In Timor-Leste, this step involved holding focus groups and key informant interviews to identify the existence of barriers for women to participate in conservation and livelihood activities. These obstacles ranged from a language barrier, which made it difficult for women to contribute to community forums, to the unequal division of labor in household and child-rearing duties, which limits women’s ability to participate in other activities. A similar analysis conducted among fishing communities in Ecuador’s Galera San Francisco Marine Reserve uncovered the invisible role of women in fishing and related conservation activities, despite opportunities for them to engage at various points of the value chain.

Step 2: Adapt and Develop Project Elements and Activities.

Information gathered through a gender analysis can help inform projects and programs so that they may produce better outcomes for both men and women equally. The second step entails working with the community to brainstorm specific adjustments or additions to a project plan, building on the gender-based opportunities and constraints for involvement identified in Step 1.

In Colombia, CI is working to incorporate men’s and women’s voices into conservation decision-making in five local communities and to strengthen women’s participation in conservation activities. In the latter realm efforts include creating training spaces exclusively for women on different aspects of the program and developing capacity-building workshops for activities like biological monitoring. In the Alto Mayo Basin of Peru, where it is common practice to refer to a group of people using only masculine vocabulary, CI is designing a protocol to incorporate inclusive language and thereby make women visible in written and oral communication.

Step 3: Adapt and Develop Project Indicators for Monitoring Gender Integration.

To ensure that the gender-integration strategies developed in Step 2 are working, the third step to integration involves making monitoring and evaluation (M&E) processes more gender-sensitive to help capture a more detailed, gendered story of the project. This could mean designing, for example, a monitoring plan comprised of gender-based results, gender-sensitive indicators and sex-disaggregated qualitative and quantitative data.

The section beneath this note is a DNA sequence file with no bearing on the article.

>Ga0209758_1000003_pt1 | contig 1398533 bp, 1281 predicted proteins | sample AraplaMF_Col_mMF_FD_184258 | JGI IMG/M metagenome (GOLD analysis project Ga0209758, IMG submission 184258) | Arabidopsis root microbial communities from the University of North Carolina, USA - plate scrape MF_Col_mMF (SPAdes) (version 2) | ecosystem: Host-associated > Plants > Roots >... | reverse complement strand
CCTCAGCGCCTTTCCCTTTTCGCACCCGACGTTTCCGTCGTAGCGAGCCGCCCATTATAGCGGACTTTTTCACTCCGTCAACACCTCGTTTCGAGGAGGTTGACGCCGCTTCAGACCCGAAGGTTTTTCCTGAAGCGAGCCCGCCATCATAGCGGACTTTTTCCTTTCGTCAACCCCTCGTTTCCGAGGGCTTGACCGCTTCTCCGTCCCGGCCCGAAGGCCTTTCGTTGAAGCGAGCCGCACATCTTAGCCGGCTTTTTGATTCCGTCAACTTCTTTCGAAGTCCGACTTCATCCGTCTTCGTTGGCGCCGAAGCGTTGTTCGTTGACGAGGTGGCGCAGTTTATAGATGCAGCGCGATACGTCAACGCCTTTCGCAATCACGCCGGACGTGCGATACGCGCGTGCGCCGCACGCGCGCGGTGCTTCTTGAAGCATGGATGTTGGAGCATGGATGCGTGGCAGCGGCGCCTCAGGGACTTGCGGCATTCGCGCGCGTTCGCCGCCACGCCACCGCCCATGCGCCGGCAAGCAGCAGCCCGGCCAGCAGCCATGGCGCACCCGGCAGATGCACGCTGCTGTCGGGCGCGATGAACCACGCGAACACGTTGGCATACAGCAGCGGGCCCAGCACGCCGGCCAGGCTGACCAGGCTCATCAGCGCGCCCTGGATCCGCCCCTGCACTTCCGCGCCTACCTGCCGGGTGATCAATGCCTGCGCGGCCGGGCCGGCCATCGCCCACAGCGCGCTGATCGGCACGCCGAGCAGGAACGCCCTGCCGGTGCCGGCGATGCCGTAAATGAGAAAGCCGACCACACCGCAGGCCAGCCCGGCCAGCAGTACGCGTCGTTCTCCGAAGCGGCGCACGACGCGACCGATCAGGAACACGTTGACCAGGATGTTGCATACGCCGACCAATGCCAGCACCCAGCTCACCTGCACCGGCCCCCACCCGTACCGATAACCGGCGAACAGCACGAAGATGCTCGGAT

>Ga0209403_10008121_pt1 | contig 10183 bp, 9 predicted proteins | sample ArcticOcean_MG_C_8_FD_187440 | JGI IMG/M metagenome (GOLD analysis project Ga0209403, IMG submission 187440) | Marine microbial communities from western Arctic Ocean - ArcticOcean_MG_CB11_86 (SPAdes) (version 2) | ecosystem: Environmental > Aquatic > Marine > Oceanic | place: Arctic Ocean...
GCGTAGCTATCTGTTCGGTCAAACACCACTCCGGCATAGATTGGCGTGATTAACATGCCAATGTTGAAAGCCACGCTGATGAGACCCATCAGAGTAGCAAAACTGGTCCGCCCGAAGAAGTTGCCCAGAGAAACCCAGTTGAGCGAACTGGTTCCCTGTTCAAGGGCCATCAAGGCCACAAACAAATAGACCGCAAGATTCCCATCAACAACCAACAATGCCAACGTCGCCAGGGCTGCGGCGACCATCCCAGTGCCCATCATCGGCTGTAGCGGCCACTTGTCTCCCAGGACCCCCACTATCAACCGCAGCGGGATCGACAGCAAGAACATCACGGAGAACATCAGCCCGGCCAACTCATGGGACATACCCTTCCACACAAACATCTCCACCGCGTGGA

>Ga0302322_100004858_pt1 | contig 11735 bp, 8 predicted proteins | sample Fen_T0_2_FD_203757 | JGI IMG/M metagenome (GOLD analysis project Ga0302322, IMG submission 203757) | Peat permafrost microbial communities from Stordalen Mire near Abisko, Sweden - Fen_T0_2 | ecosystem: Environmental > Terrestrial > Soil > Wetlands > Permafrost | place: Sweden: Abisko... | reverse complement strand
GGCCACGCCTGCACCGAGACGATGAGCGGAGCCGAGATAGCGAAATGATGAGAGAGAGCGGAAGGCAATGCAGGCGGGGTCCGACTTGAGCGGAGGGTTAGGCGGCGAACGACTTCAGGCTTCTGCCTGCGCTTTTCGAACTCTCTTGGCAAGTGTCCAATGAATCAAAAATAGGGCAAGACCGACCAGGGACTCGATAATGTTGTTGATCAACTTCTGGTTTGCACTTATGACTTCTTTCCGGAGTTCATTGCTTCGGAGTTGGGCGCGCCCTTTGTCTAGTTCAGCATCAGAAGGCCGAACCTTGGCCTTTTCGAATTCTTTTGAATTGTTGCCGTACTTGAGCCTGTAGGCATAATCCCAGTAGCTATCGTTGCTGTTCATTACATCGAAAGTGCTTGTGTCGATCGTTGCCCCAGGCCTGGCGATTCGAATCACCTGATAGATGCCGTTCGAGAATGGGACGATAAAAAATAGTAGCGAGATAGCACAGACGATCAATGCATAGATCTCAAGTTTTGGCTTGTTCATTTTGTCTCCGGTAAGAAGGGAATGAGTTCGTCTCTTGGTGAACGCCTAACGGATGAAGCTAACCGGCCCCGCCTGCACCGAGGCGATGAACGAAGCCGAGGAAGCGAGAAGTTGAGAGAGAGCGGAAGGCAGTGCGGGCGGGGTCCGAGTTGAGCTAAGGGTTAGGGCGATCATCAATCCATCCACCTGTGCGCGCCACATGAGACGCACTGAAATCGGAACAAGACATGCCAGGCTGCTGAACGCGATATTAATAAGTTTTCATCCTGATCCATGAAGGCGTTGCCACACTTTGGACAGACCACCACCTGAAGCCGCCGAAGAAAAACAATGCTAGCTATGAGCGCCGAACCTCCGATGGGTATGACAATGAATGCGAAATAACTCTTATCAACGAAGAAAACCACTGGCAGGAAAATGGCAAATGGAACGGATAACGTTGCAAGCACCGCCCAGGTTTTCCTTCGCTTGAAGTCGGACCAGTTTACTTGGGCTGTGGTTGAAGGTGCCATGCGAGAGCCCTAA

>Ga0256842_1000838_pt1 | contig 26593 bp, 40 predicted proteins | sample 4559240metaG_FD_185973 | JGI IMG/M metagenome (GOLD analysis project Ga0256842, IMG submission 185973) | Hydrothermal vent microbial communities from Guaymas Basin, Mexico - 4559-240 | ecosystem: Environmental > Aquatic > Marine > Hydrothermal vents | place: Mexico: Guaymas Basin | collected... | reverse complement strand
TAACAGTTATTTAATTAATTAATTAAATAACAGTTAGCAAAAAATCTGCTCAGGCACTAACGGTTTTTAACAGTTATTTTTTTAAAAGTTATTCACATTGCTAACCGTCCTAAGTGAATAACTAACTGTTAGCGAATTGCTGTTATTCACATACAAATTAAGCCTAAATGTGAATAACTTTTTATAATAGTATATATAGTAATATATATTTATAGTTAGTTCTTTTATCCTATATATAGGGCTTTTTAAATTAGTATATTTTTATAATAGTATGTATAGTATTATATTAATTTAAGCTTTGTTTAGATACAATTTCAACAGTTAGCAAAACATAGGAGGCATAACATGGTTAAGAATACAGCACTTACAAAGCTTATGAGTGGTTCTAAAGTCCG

In the striking landscapes of Guyana’s Rupununi region, CI is working with community-based enterprises to create environmentally-sustainable business models focused on nature-based tourism and organic and climate-smart agriculture. Based on the findings of a gender analysis (step 1) conducted there, the project team has proposed a set of gender-sensitive indicators to measure: the income gap between men and women, differential control over resources, freedom of movement and risk of violence, voice and influence in decision-making, involvement in entrepreneurial projects and endorsement of gender considerations by various stakeholders engaged throughout the project.

Step 4: Move Beyond Project Adaptation—Broader Institutional Steps Towards Gender Integration.

While applying these gender integration techniques in projects and programs is important for building capacity, helping staff feel comfortable with the concepts of gender and improving methods of stakeholder engagement, true programmatic integration is needed for long-term sustainability. With this in mind, CI is continuing to work with many of these pilot sites over the next year to do just that. Taking lessons learned from these case studies, CI country offices will develop strategies for ensuring that gender considerations become part and parcel of how conservation projects are developed and implemented.

For more information about how CI is working to incorporate gender dimensions into projects and programs, please contact CI’s Gender and Conservation Advisor, Kame Westerman at [email protected].

 

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Ecosystems
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Gender
Global Policy
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Protected Areas
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Forests